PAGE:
We will continue to fight for the independence of the judiciary, which was first besieged and then surrendered.

If we have to pay a price, we proclaim once again that we are ready to pay this price with our honor. Our freedom and our resolute determination not to submit has, for 135 years, bestowed honor upon our bar association. For 135 years, we have refused to bow to oppression. For 135 years, we have refused to do homage to tyranny. As the keepers of paths of justice, we have been martyrs on our democratic struggle against would-be dictators, we have been imprisoned, we have been tortured, but for 135 years we have not compromised when it comes to freedom and independence.

We are lawyers. We will not bend; we will not break. We represent justice against tyranny. We will not surrender to tyrants. Now, we are throwing down the gauntlet. We are calling an extraordinary meeting of the Istanbul Bar Association as a “celebration of justice against tyranny”. Anyone interested in how lawyers deal with ‘oppression’ will witness the fight for rights waged by those who defeat tyranny with the dignity of justice.

Now is the time for us to talk “justice” and we mean right now!”

The question for the reader is simple. What drives the largest bar association in Turkey to issue such a public statement against its own government? What oppression and injustice have they witnessed that would lead to such a rash action? And why is our government interested only in patching up Turkish relations with Israel and turning a blind eye as democratic institutions are destroyed and our NATO ally is pushed further and further towards corruption?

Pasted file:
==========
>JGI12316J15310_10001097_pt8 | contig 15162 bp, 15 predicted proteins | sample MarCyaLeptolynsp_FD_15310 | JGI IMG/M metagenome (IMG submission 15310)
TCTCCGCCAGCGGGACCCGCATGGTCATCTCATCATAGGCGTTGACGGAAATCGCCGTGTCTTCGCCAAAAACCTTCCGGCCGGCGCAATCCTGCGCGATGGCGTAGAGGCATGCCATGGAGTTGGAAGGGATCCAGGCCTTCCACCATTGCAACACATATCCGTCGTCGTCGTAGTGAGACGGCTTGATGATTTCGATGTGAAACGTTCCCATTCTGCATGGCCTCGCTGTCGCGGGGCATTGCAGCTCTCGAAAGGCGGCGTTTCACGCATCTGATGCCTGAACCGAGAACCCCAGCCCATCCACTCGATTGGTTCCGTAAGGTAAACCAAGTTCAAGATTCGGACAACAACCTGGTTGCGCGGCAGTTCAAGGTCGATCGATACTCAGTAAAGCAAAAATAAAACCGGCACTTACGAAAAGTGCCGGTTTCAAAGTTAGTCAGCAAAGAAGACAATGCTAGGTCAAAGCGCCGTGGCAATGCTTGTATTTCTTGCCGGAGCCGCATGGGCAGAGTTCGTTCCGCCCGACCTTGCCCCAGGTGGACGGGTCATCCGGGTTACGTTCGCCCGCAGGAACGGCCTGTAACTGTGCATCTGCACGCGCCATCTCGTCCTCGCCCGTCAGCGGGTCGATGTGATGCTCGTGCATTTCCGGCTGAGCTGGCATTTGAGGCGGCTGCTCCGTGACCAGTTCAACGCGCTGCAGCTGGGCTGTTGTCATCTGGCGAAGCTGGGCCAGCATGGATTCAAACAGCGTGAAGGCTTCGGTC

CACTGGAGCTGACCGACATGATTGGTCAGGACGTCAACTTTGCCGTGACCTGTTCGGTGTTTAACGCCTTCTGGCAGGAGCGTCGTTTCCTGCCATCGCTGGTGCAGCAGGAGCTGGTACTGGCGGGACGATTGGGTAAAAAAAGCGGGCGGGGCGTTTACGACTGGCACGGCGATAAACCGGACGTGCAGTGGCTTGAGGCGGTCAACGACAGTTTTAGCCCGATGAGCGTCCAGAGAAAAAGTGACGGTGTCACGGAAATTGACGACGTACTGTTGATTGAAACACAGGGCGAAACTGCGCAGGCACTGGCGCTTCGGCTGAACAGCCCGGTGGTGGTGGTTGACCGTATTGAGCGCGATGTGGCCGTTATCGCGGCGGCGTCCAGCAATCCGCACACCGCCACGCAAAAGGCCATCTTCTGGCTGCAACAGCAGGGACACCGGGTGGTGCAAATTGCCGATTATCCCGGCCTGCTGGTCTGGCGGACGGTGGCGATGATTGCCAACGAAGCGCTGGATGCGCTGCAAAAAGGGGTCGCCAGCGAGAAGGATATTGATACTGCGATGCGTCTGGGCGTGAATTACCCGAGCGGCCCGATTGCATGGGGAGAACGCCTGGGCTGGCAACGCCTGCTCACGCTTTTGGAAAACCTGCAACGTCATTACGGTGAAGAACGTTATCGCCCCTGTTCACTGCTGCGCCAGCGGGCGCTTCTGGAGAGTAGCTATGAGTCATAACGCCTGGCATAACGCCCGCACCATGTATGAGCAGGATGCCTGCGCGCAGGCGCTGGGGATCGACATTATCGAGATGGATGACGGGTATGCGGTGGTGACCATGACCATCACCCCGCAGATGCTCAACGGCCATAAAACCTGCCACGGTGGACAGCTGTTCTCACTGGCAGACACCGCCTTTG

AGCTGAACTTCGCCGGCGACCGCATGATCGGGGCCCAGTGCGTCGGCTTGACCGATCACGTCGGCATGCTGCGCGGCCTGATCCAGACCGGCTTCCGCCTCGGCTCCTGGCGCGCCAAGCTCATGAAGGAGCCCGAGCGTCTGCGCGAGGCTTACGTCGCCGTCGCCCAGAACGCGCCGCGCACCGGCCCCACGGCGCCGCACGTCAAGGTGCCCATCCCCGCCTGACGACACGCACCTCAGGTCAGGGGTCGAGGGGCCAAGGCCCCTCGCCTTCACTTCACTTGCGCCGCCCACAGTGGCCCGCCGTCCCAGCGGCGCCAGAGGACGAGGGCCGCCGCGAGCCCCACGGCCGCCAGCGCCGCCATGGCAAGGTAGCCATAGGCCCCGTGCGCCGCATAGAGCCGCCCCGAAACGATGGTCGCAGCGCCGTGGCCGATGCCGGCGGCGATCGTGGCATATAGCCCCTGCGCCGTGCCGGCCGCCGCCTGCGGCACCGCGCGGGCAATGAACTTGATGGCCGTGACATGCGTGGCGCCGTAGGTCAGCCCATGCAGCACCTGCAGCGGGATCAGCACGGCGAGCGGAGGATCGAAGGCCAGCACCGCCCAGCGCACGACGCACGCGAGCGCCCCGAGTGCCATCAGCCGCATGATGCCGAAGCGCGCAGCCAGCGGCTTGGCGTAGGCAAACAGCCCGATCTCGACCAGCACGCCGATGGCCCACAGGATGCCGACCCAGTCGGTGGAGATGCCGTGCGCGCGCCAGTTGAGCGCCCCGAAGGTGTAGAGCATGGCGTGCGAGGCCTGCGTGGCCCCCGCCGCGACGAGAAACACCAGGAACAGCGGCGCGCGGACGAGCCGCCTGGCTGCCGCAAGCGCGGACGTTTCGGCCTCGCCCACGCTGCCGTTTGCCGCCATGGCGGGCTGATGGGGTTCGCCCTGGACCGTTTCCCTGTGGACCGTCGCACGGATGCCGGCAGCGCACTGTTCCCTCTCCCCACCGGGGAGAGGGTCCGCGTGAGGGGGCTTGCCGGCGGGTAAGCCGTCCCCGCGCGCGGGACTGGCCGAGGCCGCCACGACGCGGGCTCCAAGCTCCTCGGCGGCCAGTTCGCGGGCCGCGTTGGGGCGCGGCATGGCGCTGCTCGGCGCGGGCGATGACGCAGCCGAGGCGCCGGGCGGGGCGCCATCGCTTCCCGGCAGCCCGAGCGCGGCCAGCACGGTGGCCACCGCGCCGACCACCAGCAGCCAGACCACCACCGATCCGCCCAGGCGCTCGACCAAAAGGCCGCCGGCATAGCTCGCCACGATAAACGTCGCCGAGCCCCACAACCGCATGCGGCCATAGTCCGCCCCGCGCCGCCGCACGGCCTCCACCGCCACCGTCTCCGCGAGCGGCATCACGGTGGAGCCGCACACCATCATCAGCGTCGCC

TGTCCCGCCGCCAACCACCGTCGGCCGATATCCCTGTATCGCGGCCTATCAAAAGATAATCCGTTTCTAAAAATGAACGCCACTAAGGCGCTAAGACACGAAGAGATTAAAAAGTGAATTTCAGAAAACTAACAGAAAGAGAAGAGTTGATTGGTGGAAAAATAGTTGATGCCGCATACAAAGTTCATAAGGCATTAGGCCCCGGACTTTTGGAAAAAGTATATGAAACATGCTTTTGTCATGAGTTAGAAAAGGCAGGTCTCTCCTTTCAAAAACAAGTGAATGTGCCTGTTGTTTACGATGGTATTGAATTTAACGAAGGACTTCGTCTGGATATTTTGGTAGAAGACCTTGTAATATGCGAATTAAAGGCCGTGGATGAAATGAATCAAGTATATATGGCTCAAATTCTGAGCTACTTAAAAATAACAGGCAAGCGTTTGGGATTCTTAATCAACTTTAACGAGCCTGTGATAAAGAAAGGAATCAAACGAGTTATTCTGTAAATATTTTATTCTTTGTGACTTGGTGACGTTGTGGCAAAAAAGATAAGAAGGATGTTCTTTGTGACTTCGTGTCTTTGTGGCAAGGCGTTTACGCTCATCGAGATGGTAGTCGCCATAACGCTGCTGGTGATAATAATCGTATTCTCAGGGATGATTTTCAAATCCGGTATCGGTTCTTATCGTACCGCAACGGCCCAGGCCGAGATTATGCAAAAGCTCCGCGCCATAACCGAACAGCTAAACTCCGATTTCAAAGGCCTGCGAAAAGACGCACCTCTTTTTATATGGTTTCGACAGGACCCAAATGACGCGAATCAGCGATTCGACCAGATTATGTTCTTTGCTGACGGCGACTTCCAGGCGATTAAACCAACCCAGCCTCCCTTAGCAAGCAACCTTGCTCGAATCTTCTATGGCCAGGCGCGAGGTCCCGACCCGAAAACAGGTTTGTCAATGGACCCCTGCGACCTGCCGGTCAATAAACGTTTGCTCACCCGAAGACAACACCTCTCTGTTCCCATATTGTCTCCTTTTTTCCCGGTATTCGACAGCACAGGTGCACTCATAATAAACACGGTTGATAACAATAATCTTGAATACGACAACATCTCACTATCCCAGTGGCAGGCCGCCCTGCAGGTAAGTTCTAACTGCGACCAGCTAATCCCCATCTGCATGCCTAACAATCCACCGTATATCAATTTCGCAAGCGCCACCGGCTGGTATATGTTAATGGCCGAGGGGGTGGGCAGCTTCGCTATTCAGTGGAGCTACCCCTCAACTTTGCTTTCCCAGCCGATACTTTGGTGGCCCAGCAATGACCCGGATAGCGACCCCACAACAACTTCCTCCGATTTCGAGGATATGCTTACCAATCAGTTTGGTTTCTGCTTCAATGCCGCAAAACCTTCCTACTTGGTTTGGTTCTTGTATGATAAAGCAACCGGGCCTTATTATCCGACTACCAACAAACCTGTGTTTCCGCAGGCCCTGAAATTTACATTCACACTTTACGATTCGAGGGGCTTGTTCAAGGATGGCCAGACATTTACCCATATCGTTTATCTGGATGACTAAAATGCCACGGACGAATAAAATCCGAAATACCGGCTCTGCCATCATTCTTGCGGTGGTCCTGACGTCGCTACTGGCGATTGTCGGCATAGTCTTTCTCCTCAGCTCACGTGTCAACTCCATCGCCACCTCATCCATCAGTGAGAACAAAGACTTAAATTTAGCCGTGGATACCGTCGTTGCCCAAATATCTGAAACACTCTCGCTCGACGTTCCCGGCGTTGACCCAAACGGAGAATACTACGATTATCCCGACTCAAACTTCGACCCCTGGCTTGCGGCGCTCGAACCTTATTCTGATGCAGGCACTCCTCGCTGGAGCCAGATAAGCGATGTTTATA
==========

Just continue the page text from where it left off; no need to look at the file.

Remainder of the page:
You can let the Secretary of State know what you are thinking here.


Luke Montgomery, author of A Deceit To Die For, lived in the Middle East for over a decade. He holds an MA in Linguistics, speaks fluent Turkish and writes on foreign policy, religion and culture. You can follow his work at www.lukemontgomery.net, or find him on Twitter at @LookingFor_Luke and on Facebook.



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Luke Montgomery

Author and researcher Luke Montgomery grew up on the ancient hunting grounds of the Mescalero Apaches, where he cut his teeth on tales of Geronimo’s exploits, supped with Viking heroes in Valhalla and embarked on exhilarating voyages with Odysseus. Somewhere along the way, he grew older, but he didn't grow up. After obtaining his MA in Linguistics, he set a course for adventure in Europe and the Middle East, where he lived for over a decade combing Hittite, Phrygian, Lycian, Greek and Roman ruins on the shores of the Mediterranean and Aegean.   Eventually, he returned to the land of liberty at what he considers its most crucial hour to take up his post in the defense of individual liberty. When he is not consulting private and public institutions with interests and operations in the Middle East, he tends grapes, raises Longhorn cattle and researches public policy, especially as it relates to culture. As an expert on Islam, he spends much of his time researching and writing about religious politics. Some of the people and works that have shaped his worldview are Emily Dickinson, Rudyard Kipling, Atlas Shrugged, C. S. Lewis, Anton Chekhov, Omar Khayyam, LOTR, the Torah, O. Henry, The Ballad of the White Horse, Bruce Cockburn, George Orwell, Yaşar Kemal, Aziz Nesin, Elizabeth Barrett Browning, and Yeshua... You can follow his work at www.lukemontgomery.net/blog.html , or find him on Twitter at LukeM_author and on Facebook